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Last Updated: Friday, 23 April, 2004, 15:50 GMT 16:50 UK
Kinnock sings benefits of EU treaty
Neil Kinnock
Kinnock : No referendum needed
A new European constitutional treaty would help the EU work effectively, according to Neil Kinnock.

Speaking at a medical conference in Cardiff, the vice-president of the European Commission described the addition of 10 countries to the European Union on 1 May as "profound".

Mr Kinnock said that a treaty - likely to be agreed by member governments in June - would provide a modest but effective way for the enlarged EU to operate.

Speaking in the week that Tony Blair announced a government U-turn on holding a referendum on the EU constitution, Mr Kinnock also said the treaty would not lead to a United States of Europe.

The use of the euro, he added, would continue to be a matter for individual member states to decide.

"Clearly, it would be absurd to depict the European Union as the best attainable system and incapable of improvement, particularly when it is about to embark upon its largest ever enlargement, from 15 to 25 member states," he said.

People have been wilfully misled and the interests and influence of the UK have consequently been arrested
Neil Kinnock
"Such change is obviously profound and, equally obviously, it justifies reforms in the system of the union."

The treaty would pull together and replace the existing multiple treaties into a coherent, readable, set of rules, he added.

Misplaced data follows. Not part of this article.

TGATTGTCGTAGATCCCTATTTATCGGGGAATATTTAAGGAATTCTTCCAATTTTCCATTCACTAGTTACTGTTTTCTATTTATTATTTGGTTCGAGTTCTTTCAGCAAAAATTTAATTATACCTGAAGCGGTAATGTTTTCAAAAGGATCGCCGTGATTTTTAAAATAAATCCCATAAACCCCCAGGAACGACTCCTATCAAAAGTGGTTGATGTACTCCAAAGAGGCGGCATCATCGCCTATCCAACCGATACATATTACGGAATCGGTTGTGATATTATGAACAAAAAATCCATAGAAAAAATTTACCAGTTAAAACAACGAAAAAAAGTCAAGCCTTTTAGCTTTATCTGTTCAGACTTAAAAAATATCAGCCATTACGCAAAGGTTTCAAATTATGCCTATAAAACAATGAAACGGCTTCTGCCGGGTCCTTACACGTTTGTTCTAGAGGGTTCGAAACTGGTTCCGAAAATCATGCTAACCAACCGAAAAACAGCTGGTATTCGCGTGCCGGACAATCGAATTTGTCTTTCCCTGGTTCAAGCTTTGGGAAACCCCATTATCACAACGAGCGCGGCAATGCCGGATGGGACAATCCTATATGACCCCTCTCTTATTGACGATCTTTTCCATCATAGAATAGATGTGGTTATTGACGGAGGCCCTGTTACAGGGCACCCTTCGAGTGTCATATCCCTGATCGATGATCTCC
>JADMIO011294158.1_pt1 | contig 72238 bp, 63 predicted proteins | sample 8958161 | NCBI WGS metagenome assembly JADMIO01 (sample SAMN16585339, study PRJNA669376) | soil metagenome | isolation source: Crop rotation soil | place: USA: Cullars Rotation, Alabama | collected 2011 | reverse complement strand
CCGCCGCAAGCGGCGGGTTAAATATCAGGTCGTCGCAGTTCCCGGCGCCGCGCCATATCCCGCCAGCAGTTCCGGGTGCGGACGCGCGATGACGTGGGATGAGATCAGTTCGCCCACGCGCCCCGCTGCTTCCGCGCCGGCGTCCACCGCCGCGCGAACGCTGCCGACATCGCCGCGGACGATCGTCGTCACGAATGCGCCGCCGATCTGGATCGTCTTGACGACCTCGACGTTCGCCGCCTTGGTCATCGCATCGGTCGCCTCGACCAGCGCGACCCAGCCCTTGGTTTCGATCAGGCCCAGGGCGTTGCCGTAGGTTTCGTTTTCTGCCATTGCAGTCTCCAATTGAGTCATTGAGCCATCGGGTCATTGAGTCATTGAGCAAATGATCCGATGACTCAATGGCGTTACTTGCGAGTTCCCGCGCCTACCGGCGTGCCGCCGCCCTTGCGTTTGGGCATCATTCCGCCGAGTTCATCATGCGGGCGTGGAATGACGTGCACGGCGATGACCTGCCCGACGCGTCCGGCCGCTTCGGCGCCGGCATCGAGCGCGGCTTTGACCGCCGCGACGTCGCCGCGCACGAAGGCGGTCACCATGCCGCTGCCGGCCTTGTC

"The forensic truth is, however, that EU law has always had primacy over member states' law and the UK signed up for that when joining the community in 1973.

"The use of the euro will continue to be entirely a matter for individual member states to decide," he explained.

"And - far from intensifying centralisation - the draft Treaty reinforces member states' powers, provides for extra involvement by national parliaments in the legislative process, and does not add to the powers of the Commission at all."

Mr Kinnock also acknowledged that, while he did not believe a referendum on the Treaty was constitutionally required, he was enthusiastic about the further discussion of the subject which the prospect of a referendum would create.

"The reason is not that I am a campaign addict or a Euroanorak is that our country has been inundated by myths and downright lies," he said.

"People have been wilfully misled and the interests and influence of the UK have consequently been arrested," he went on.

"The referendum campaign will at least provide the opportunity for the fictions to be fought and beaten with the facts."

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